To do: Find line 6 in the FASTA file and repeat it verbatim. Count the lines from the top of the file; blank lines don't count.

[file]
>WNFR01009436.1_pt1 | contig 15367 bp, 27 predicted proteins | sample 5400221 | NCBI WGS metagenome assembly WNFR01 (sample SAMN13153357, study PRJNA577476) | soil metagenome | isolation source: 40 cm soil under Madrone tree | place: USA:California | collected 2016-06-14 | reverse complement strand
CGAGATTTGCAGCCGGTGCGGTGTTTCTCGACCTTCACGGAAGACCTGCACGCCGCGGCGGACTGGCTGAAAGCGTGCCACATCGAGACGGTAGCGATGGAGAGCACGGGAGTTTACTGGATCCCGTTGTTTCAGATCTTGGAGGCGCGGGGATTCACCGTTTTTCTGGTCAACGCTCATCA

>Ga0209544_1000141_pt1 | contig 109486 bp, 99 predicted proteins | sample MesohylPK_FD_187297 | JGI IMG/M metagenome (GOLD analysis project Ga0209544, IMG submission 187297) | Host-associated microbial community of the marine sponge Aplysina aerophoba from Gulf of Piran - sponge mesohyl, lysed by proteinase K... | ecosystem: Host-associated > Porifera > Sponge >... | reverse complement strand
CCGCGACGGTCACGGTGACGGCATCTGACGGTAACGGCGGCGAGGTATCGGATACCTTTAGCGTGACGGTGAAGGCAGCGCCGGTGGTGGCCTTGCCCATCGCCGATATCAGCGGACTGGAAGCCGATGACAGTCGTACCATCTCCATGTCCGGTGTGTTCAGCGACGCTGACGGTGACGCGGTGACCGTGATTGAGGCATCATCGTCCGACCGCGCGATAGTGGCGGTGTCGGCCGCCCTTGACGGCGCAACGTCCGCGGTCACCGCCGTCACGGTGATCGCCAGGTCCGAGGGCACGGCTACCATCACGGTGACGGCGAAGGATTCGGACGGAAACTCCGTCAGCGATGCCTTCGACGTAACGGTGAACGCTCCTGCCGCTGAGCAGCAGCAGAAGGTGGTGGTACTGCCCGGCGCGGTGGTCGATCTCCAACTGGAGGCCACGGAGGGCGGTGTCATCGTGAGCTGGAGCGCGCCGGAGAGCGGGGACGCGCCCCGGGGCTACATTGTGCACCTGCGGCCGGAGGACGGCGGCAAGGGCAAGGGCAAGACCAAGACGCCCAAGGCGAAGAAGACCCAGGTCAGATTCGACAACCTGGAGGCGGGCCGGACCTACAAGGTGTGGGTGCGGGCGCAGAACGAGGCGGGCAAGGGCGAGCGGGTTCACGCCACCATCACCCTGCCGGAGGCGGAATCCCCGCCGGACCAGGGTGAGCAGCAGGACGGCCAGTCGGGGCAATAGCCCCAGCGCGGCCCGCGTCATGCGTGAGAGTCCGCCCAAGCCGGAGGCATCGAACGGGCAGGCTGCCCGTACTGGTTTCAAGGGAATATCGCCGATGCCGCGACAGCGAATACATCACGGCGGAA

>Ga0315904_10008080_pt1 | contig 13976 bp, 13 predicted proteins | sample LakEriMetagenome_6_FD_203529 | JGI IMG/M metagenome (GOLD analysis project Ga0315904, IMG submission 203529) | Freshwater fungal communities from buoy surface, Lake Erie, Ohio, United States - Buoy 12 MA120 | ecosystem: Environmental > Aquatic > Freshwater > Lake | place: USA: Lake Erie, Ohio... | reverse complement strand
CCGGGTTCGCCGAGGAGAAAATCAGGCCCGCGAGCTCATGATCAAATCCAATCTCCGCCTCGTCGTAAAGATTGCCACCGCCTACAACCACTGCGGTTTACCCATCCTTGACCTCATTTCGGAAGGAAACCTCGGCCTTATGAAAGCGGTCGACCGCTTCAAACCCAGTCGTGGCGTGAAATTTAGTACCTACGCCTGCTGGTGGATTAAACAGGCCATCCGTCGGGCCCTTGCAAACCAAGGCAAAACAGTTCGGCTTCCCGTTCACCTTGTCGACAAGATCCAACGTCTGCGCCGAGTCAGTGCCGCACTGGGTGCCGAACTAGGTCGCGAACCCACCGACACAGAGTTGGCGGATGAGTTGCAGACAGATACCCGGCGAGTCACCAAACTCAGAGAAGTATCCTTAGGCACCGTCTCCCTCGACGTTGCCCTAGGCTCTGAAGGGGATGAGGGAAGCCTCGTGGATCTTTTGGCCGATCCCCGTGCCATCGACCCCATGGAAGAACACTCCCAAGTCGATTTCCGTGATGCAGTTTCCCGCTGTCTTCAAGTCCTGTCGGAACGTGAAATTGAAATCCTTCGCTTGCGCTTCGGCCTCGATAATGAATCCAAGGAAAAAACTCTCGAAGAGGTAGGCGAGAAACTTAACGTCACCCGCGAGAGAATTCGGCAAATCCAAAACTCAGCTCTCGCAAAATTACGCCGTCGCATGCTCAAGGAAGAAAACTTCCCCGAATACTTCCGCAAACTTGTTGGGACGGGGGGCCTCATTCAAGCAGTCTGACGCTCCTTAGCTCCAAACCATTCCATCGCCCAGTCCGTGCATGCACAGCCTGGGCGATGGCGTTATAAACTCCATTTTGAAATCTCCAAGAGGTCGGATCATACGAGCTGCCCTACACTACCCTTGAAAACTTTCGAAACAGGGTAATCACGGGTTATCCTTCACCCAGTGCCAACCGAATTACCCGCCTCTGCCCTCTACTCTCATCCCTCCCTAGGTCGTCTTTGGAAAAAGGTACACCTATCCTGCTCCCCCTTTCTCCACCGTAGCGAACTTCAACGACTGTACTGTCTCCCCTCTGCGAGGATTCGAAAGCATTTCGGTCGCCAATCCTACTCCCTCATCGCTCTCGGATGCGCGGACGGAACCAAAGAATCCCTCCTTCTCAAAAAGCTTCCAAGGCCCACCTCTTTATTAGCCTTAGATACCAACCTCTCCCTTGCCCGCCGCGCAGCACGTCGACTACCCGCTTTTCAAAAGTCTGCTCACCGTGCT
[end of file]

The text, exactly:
CCGGGTTCGCCGAGGAGAAAATCAGGCCCGCGAGCTCATGATCAAATCCAATCTCCGCCTCGTCGTAAAGATTGCCACCGCCTACAACCACTGCGGTTTACCCATCCTTGACCTCATTTCGGAAGGAAACCTCGGCCTTATGAAAGCGGTCGACCGCTTCAAACCCAGTCGTGGCGTGAAATTTAGTACCTACGCCTGCTGGTGGATTAAACAGGCCATCCGTCGGGCCCTTGCAAACCAAGGCAAAACAGTTCGGCTTCCCGTTCACCTTGTCGACAAGATCCAACGTCTGCGCCGAGTCAGTGCCGCACTGGGTGCCGAACTAGGTCGCGAACCCACCGACACAGAGTTGGCGGATGAGTTGCAGACAGATACCCGGCGAGTCACCAAACTCAGAGAAGTATCCTTAGGCACCGTCTCCCTCGACGTTGCCCTAGGCTCTGAAGGGGATGAGGGAAGCCTCGTGGATCTTTTGGCCGATCCCCGTGCCATCGACCCCATGGAAGAACACTCCCAAGTCGATTTCCGTGATGCAGTTTCCCGCTGTCTTCAAGTCCTGTCGGAACGTGAAATTGAAATCCTTCGCTTGCGCTTCGGCCTCGATAATGAATCCAAGGAAAAAACTCTCGAAGAGGTAGGCGAGAAACTTAACGTCACCCGCGAGAGAATTCGGCAAATCCAAAACTCAGCTCTCGCAAAATTACGCCGTCGCATGCTCAAGGAAGAAAACTTCCCCGAATACTTCCGCAAACTTGTTGGGACGGGGGGCCTCATTCAAGCAGTCTGACGCTCCTTAGCTCCAAACCATTCCATCGCCCAGTCCGTGCATGCACAGCCTGGGCGATGGCGTTATAAACTCCATTTTGAAATCTCCAAGAGGTCGGATCATACGAGCTGCCCTACACTACCCTTGAAAACTTTCGAAACAGGGTAATCACGGGTTATCCTTCACCCAGTGCCAACCGAATTACCCGCCTCTGCCCTCTACTCTCATCCCTCCCTAGGTCGTCTTTGGAAAAAGGTACACCTATCCTGCTCCCCCTTTCTCCACCGTAGCGAACTTCAACGACTGTACTGTCTCCCCTCTGCGAGGATTCGAAAGCATTTCGGTCGCCAATCCTACTCCCTCATCGCTCTCGGATGCGCGGACGGAACCAAAGAATCCCTCCTTCTCAAAAAGCTTCCAAGGCCCACCTCTTTATTAGCCTTAGATACCAACCTCTCCCTTGCCCGCCGCGCAGCACGTCGACTACCCGCTTTTCAAAAGTCTGCTCACCGTGCT